“Understand the problem that you’re trying to solve as much as you possibly can so you can be in the best position to solve it.” – Jeff Bajorek in today’s Tip 229
Do you have a discovery problem?
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Jeff Bajorek on LinkedIn
The Why and The Buy podcast
208: You Don’t Have a Closing Problem – Jeff Bajorek
215: You Have an Opening Problem – Jeff Bajorek
222: You Have an Engagement Problem – Jeff Bajorek
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Scott Ingram: You’re listening to the Daily Sales Tips podcast and I’m your host, Scott Ingram. Today’s tip comes from Jeff Bajorek. This is a continuation of the 16 part series that Jeff kicked off back in tip #208 called “You Don’t Have a Closing Problem” Here he is with today’s installment:
Jeff Bajorek: You don’t have a closing problem. You have a discovery problem. Yes, This is where the best truly separate themselves. When I study and work with the top, top, top performers. The biggest differentiator between them and anybody else’s, how much time they spend here, right here in discovery. This is where it’s all about your prospect. It’s all about your customer and it hasn’t have anything to do with you. People don’t care about your product here. They don’t care about the logos that you’ve worked within the past. They want to know that you understand their real needs. And here’s the deal, you need to know that you understand their real needs before you move forward. Stephen Covey used to say that “Before you climb the ladder to success, make sure it’s leaning against the right wall.” And I get called, I get calls, I get emails all the time. “Jeff, do you know how this tool integrates with this other tool that you’re already using? “ Not realizing that I’m not using either of those tools. That’s a waste of a message. It’s a waste of an outbound opportunity. Now, I’m sure that’s a lot more egregious than the situations you’re finding yourself in on a regular basis, but the lesson is still there. Understand the problem that you’re trying to solve as much as you possibly can so you can be in the best position to solve it. This is the part of the process where it really pays to slow down. Stop being in a hurry. I know that you’ve got a hundred calls to make and I know that you got so many meetings you need to set, but who cares if you set the meeting if it’s a garbage meeting. Think about what you’re really trying to accomplish and those people who spend the most time here. I’m going to keep going. This is even more ironic. They don’t talk about their product at all. I’m serious, Discovery is not the time to pitch your product. Discovery is the time for you to fully identify what the problem is so that you can go back to your own drawing board, come up with an effective message and an effective campaign to solve that problem at a later date. Your win for a discovery meeting is to get that understanding, get that diagnosis, and then schedule another meeting where you can actually talk to them about how you can solve it. This is running counter to just about everything you’ve ever heard when it comes to selling because you’re listening to the wrong people, but it also is running counter to that urgency that your manager and her manager and his manager above him is driving on them. Take your time here, really flesh out the problem and the rest of the process will go much more smoothly.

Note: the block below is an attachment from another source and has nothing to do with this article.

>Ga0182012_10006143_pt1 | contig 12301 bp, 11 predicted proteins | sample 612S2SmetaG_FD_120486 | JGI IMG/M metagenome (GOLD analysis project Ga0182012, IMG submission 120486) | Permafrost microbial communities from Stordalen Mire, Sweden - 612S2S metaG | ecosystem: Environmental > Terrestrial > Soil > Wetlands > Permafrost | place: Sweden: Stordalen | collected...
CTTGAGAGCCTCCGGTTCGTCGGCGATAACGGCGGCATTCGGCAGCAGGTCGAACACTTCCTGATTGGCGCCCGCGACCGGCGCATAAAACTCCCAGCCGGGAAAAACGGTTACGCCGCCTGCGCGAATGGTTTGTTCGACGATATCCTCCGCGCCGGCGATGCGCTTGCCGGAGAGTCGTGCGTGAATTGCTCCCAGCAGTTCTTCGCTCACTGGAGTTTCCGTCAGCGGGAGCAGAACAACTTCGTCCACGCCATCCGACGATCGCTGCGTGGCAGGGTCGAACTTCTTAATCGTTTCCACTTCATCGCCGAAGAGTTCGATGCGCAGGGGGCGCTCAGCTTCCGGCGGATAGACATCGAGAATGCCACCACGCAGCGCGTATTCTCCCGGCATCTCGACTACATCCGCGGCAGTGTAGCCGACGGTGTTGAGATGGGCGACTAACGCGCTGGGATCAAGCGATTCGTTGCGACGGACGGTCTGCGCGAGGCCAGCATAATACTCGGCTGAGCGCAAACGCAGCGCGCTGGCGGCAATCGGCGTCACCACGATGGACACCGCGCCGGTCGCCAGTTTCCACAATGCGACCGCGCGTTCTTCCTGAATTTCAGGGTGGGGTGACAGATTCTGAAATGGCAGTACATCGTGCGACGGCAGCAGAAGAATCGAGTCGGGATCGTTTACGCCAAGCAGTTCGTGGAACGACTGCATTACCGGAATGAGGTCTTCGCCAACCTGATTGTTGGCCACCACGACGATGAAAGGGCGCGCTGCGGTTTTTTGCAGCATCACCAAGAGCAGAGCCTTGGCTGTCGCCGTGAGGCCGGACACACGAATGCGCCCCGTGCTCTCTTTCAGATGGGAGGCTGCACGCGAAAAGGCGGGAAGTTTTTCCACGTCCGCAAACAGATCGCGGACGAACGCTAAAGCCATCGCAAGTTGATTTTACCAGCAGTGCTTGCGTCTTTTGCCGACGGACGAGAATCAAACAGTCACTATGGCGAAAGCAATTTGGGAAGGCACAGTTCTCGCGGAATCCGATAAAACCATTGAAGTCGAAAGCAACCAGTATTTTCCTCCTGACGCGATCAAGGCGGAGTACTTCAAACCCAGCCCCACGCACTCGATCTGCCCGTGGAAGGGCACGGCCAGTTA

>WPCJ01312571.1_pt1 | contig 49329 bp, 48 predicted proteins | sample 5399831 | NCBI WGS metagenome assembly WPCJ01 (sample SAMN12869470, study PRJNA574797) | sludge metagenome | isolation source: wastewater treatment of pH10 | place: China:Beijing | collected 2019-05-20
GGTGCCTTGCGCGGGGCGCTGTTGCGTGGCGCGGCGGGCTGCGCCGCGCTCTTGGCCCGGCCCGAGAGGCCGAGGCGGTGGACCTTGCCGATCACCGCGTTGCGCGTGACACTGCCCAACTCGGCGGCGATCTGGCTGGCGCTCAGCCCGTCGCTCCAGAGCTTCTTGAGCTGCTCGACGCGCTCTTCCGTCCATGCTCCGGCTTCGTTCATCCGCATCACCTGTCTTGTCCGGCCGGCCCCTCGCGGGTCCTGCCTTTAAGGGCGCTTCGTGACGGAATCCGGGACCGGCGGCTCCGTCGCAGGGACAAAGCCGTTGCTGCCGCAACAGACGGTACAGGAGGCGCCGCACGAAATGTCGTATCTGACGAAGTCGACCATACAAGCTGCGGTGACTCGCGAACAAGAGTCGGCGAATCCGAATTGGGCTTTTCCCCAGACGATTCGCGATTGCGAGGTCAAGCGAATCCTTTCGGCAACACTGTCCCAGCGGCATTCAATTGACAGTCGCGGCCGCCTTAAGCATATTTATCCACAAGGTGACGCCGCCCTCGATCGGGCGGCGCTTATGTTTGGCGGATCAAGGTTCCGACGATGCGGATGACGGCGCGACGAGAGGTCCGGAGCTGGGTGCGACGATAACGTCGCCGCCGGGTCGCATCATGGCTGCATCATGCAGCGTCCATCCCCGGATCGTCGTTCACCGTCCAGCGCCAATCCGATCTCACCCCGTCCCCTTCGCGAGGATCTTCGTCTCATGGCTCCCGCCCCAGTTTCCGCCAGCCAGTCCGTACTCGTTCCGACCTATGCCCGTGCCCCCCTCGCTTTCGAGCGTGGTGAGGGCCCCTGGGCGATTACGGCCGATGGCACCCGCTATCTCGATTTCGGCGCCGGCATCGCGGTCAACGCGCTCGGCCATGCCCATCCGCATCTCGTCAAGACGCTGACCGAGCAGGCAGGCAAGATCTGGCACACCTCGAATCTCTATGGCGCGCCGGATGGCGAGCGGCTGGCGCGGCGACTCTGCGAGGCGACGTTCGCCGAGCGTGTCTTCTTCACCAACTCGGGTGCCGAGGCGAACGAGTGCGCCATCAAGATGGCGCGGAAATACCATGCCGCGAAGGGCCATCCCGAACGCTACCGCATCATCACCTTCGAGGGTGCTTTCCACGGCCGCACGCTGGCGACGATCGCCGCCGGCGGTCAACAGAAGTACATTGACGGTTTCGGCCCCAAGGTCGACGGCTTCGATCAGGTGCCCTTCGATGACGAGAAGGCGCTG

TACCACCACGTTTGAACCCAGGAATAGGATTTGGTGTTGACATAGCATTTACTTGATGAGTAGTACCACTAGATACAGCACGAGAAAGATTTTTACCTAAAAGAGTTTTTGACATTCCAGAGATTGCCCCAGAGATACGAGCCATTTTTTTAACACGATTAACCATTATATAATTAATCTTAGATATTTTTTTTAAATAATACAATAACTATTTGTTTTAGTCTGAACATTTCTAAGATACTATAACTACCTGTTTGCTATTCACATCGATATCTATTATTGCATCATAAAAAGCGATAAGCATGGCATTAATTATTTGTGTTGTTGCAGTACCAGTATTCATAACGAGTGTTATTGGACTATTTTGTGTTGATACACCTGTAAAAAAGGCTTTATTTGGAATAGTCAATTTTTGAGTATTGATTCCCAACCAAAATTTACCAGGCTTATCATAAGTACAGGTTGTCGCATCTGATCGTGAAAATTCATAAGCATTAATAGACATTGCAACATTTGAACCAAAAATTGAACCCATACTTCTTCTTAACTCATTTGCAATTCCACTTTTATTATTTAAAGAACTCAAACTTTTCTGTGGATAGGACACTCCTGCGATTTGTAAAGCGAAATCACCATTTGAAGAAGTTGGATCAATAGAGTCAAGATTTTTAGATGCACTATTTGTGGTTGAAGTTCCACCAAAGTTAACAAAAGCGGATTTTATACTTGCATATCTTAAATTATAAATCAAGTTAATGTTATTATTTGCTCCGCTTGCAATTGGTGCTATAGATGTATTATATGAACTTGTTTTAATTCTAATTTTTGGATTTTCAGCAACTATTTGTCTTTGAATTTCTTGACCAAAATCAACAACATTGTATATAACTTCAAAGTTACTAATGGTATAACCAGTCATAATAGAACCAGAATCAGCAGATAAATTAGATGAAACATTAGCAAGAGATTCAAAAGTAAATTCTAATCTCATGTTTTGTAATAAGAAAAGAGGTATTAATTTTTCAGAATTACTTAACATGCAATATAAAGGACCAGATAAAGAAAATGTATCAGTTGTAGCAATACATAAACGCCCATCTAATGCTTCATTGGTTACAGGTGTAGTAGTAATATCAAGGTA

Scott Ingram: For more about Jeff and for links to the previous tips in this series just click over to DailySales.Tips/229 that’s also where you’ll find the video version of Jeff’s tip.
Thanks for listening and be sure come back tomorrow for another great sales tip!